Ainsley returns from The Hill and gets Joyce and Brookline aside to admonish them to not make any more trouble by giving false testimony to Congress. The two do not take admonishment lightly, and they especially resent it coming from a leggy Republican lawyer. The conversation does not go well.


Later, Sam confronts Ainsley about going to The Hill, which should have been his job, and she asks him not to insult her any more than she has already been insulted this day. He’s in a conversation with Josh, when he realizes he spoke badly, and he follows her to her office, where the two discover an additional gift of hatred left on her desk.


It takes but an instant to figure out who left this and Sam storms into the office where Joyce and Brookline are working and fires them. They are ordered (including by Lionel Tribbey) to leave immediately.


It’s the next morning, Saturday, and Ainsley comes into work (people at the White House work weekends). As she approaches her office and turns on the lights, music from Gilbert and Sullivan begins playing. In her office she finds staff members Josh, C.J., and Sam. They have decorated her office with Gilbert and Sullivan posters, and there is a nice bouquet of flowers on her desk. All are drinking toasts to her. It’s a nice welcome to her new job at the White House.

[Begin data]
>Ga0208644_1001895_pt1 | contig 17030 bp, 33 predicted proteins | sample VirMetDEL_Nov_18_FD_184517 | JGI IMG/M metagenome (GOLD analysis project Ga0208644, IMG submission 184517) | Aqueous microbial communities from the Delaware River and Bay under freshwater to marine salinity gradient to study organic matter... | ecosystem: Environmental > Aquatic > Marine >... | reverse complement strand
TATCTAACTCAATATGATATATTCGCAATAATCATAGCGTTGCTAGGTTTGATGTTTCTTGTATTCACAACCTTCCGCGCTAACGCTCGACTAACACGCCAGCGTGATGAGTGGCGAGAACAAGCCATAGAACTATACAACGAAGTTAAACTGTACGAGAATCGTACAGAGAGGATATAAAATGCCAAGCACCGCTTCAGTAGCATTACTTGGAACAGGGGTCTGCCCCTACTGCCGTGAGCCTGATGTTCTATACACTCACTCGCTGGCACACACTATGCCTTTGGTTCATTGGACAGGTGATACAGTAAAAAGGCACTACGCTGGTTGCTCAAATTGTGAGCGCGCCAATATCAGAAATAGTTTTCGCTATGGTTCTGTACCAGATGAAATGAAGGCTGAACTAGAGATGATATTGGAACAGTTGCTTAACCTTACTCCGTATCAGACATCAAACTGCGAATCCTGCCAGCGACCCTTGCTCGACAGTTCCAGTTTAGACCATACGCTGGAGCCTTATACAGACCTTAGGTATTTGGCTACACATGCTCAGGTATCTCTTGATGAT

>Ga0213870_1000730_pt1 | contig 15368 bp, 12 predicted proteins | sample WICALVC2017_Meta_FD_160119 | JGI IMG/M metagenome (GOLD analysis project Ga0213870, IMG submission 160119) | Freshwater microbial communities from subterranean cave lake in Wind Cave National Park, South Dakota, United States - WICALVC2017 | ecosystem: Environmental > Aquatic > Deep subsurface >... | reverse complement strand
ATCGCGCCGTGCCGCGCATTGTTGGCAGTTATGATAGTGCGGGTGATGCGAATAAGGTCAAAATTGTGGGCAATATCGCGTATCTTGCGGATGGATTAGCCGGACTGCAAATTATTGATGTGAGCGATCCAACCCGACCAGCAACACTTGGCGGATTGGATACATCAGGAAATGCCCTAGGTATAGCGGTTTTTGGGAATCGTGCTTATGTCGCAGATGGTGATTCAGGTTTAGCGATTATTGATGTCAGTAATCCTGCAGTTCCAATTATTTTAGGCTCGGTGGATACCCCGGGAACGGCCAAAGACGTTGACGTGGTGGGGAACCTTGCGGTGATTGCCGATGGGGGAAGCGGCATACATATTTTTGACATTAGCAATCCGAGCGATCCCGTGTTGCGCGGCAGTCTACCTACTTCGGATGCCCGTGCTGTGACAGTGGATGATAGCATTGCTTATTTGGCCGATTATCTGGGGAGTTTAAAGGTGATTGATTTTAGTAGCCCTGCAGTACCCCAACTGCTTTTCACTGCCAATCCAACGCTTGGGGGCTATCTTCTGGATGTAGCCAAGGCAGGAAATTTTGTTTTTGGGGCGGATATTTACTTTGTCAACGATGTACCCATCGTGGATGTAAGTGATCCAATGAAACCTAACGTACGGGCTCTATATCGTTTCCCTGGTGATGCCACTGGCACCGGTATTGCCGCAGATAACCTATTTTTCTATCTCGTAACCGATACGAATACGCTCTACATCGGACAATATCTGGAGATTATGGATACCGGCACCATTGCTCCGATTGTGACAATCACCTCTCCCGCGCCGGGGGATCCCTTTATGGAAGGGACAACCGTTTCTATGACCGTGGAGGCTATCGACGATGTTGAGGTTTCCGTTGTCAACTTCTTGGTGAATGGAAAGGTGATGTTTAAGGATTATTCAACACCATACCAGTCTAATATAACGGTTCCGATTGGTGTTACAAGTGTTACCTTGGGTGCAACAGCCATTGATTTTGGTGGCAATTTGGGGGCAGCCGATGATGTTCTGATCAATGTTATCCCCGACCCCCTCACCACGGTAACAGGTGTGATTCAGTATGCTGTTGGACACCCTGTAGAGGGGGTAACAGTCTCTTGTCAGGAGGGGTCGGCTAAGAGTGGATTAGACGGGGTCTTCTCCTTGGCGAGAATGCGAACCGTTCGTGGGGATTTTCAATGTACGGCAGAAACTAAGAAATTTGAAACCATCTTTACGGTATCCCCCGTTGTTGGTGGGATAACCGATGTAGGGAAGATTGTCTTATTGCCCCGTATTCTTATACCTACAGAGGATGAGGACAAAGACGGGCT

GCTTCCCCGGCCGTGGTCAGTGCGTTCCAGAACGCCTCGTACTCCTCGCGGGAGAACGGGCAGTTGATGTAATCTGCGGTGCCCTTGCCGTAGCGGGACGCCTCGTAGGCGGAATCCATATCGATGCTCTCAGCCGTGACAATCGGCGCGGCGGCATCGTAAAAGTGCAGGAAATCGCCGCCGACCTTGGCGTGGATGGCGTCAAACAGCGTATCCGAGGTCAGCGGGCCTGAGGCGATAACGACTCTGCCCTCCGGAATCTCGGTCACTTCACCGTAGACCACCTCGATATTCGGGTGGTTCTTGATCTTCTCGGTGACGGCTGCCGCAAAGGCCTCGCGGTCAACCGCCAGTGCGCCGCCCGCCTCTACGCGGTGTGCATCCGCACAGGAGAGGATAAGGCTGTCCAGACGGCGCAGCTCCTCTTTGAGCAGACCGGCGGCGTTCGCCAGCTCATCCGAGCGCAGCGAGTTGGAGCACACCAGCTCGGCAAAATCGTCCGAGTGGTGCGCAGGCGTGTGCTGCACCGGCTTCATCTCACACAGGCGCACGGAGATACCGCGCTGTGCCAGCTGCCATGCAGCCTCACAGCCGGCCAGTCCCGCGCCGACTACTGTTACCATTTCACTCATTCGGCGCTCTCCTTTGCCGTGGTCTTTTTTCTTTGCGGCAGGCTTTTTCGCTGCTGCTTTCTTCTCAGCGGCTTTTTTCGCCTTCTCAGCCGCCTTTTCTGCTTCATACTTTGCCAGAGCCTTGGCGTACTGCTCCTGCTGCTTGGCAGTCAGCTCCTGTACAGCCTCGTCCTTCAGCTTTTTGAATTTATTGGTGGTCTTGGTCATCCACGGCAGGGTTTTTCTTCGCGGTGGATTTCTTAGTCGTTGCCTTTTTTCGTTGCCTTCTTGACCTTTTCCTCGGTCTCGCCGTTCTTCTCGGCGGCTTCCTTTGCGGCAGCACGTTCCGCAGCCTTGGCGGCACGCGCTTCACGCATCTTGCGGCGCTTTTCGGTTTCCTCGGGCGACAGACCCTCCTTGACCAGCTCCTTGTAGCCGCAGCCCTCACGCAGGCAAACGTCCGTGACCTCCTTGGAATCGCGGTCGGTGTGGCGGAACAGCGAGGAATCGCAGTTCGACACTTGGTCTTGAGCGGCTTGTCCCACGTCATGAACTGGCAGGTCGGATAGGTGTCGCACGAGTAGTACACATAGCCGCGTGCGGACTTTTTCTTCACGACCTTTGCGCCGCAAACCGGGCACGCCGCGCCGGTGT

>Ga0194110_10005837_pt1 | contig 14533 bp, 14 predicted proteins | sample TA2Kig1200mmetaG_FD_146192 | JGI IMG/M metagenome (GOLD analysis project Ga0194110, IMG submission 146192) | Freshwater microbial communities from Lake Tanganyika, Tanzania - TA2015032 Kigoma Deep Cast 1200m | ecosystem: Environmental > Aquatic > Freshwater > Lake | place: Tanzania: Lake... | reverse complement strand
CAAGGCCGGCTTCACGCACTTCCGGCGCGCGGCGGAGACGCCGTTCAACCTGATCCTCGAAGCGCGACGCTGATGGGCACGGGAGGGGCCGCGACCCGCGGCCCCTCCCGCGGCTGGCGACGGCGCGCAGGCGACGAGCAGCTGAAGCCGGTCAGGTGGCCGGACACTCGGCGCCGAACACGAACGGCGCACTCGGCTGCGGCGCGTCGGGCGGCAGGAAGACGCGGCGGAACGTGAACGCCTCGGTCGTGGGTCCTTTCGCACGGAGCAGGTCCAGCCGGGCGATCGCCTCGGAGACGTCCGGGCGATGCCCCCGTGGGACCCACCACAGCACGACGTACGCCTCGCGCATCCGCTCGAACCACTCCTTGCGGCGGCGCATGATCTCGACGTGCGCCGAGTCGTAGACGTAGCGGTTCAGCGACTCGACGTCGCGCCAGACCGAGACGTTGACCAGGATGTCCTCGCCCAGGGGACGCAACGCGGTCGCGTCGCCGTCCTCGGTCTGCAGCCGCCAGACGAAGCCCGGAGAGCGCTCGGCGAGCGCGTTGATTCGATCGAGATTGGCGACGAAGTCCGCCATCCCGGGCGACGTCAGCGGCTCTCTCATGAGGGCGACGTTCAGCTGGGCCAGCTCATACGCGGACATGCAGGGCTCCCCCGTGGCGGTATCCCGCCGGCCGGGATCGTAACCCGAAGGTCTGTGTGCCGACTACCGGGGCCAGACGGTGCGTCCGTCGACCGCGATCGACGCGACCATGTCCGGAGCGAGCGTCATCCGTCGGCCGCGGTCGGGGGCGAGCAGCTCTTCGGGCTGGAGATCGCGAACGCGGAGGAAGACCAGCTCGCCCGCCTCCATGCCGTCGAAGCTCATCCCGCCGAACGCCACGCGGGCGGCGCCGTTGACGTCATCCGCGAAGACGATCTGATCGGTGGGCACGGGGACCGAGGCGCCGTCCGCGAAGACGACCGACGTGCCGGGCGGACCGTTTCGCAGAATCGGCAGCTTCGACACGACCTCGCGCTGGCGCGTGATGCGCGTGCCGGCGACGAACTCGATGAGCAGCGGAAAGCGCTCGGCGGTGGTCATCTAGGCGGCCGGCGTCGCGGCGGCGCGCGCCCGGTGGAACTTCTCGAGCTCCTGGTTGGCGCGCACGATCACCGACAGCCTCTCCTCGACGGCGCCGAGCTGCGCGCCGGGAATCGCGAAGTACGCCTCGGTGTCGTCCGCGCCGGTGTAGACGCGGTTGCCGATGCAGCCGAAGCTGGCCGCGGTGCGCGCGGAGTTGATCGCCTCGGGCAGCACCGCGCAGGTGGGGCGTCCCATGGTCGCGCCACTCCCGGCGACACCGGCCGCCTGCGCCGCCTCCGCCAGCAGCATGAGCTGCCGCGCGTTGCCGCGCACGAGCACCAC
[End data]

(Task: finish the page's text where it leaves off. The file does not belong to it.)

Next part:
There is an important moral to this tale. What counts is not religious or philosophical differences. The team comes first. It’s the same in politics, in the military and in industry. Things get done with people working together for a common purpose. And all the rest is bullshit.

About John Blanton

I'm a retired engineer living in San Antonio, Texas. I have served in the Navy, raced motorcycles, taken scads of photos and am usually a nice guy. I have political and religious opinions, and these opinions tend to be driven by an excess of observed stupidity. Gross stupidity is the supposed target of many of my posts.